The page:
Prussian schools delivered everything they promised. Every important matter could now  be confidently worked out in advance by leading families and institutional heads because  well-schooled masses would concur with a minimum of opposition. This tightly schooled  consensus in Prussia eventually combined the kaleidoscopic German principalities into a  united Germany, after a thousand years as a nation in fragments. What a surprise the  world would soon get from this successful experiment in national centralization! Under  Prussian state socialism private industry surged, vaulting resource-poor Prussia up among  world leaders. Military success remained Prussia's touchstone. Even before the school     law went into full effect as an enhancer of state priorities, the army corps under Blucher  was the principal reason for Napoleon's defeat at Waterloo, its superb discipline allowing  for a surprisingly successful return to combat after what seemed to be a crushing defeat at  the Little Corporal's hands just days before. 3 Unschooled, the Prussians were awesome;  conditioned in the classroom promised to make them even more formidable.  
     The immense prestige earned from this triumph reverberated through an America not so  lucky in its own recent fortunes of war, a country humiliated by a shabby showing against  the British in the War of 1812. Even thirty years after Waterloo, so highly was Prussia  regarded in America and Britain, the English-speaking adversaries selected the Prussian  king to arbitrate our northwest border with Canada. Hence the Pennsylvania town "King  of Prussia." Thirty-three years after Prussia made state schooling work, we borrowed the  structure, style, and intention of those Germans for our own first compulsion schools.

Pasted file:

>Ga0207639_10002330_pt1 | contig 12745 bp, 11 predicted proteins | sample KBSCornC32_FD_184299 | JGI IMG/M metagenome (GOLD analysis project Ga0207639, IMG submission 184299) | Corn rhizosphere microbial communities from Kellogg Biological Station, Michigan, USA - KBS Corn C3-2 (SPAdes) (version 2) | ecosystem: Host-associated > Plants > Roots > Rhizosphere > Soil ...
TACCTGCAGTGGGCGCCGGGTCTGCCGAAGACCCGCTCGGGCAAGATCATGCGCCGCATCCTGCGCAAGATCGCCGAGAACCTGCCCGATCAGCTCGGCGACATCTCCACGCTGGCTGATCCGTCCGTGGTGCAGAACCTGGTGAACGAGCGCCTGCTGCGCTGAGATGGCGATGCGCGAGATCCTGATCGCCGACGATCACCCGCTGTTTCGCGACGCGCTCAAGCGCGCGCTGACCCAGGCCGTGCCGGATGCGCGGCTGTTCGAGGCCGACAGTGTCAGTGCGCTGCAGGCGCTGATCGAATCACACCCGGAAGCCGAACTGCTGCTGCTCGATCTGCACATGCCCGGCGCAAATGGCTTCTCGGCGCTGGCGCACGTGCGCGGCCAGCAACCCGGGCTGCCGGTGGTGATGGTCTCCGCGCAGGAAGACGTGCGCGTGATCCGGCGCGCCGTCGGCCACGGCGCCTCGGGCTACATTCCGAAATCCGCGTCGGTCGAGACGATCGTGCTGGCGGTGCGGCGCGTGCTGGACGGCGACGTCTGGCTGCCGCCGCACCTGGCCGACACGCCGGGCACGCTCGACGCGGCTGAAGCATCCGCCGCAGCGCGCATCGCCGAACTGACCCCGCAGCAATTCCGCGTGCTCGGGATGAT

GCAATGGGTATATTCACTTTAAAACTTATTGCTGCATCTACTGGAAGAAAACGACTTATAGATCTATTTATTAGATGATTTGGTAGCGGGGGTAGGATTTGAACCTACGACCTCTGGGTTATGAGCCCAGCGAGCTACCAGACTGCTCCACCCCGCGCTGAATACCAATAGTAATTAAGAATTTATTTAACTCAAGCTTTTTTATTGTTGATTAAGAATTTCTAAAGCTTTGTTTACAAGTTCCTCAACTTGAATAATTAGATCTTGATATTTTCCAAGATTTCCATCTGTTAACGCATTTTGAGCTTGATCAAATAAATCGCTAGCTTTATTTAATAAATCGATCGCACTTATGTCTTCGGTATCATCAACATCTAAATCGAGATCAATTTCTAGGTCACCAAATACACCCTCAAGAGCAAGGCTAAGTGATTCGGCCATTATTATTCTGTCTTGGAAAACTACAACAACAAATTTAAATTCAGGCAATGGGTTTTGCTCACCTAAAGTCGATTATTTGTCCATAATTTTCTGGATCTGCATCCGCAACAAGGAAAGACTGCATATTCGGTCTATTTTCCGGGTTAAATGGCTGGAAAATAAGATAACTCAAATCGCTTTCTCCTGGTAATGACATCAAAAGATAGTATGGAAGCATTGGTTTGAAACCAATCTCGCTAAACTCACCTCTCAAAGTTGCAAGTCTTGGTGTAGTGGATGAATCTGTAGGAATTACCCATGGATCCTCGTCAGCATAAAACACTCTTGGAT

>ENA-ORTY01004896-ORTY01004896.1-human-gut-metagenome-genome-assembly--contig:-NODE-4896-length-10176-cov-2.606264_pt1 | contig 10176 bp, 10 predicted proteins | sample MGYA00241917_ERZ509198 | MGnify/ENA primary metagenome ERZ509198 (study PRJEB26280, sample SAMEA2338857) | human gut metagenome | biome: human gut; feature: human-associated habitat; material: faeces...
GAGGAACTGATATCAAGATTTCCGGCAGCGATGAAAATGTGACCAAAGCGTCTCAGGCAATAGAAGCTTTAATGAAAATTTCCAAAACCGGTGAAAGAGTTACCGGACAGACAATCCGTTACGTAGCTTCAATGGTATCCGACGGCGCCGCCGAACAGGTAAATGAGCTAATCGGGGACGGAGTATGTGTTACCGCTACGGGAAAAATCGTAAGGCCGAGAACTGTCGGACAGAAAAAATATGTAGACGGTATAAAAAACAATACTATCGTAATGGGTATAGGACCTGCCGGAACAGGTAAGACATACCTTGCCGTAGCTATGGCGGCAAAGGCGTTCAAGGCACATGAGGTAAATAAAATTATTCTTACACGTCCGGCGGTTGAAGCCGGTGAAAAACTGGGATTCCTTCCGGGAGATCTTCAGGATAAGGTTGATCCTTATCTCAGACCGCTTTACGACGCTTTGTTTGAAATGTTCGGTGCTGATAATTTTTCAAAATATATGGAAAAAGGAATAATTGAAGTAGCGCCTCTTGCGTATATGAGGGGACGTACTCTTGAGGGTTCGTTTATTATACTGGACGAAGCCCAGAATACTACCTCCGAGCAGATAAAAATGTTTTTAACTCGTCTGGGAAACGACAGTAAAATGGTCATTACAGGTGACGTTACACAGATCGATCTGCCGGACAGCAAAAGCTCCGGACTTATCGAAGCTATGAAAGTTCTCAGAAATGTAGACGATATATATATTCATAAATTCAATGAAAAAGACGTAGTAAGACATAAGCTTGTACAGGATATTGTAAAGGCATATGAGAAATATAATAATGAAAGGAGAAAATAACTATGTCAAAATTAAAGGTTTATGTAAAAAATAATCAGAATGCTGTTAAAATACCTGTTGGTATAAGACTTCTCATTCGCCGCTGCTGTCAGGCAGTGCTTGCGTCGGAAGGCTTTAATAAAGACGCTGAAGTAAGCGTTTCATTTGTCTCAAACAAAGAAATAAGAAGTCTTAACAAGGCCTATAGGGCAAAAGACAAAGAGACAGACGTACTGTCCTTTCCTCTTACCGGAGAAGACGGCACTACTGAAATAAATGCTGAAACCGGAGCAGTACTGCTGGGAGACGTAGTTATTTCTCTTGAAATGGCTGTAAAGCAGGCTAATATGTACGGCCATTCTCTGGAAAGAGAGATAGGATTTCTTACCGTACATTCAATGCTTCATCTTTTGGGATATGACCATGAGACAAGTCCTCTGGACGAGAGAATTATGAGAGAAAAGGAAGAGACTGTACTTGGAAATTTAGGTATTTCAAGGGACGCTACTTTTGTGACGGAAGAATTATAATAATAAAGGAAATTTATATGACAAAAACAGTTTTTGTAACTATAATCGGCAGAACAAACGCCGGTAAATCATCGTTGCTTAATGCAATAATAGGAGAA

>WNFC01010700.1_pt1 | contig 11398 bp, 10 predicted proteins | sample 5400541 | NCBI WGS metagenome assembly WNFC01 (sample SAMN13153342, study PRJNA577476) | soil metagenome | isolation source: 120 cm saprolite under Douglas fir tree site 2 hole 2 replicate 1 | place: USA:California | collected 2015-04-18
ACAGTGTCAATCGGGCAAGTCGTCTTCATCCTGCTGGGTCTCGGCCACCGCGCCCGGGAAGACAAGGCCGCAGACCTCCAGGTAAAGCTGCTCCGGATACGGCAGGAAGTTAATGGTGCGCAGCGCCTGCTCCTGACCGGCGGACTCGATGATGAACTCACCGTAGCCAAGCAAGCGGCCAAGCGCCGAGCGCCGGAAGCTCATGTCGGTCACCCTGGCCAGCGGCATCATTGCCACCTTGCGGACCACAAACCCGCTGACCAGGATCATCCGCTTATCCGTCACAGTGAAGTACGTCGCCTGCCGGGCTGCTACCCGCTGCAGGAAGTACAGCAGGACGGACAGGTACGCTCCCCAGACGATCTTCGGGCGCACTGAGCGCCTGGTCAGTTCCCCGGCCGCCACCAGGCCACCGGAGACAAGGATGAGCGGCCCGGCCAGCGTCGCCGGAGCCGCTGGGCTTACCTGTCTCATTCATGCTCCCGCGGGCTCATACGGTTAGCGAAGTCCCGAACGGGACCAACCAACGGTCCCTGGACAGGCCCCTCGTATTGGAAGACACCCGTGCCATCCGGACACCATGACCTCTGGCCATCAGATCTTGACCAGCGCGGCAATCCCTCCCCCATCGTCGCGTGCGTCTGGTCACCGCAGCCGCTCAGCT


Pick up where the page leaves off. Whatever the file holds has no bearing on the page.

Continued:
Traditional American school purpose — piety, good manners, basic intellectual tools, self-  reliance, etc. — was scrapped to make way for something different. Our historical  destination of personal independence gave way slowly to Prussian-purpose schooling, not  because the American way lost in any competition of ideas, but because for the new  commercial and manufacturing hierarchs, such a course made better economic sense. 
      This private advance toward nationalized schooling in America was partially organized,  although little has ever been written about it; Orestes Brownson's journal identifies a  covert national apparatus (to which Brownson briefly belonged) already in place in the  decade after the War of 1812, one whose stated purpose was to "Germanize" America,  beginning in those troubled neighborhoods where the urban poor huddled, and where  disorganized new immigrants made easy targets, according to Brownson. Enmity on the  part of old-stock middle-class and working-class populations toward newer immigrants  gave these unfortunates no appeal against the school sentence to which Massachusetts  assigned them. They were in for a complete makeover, like it or not.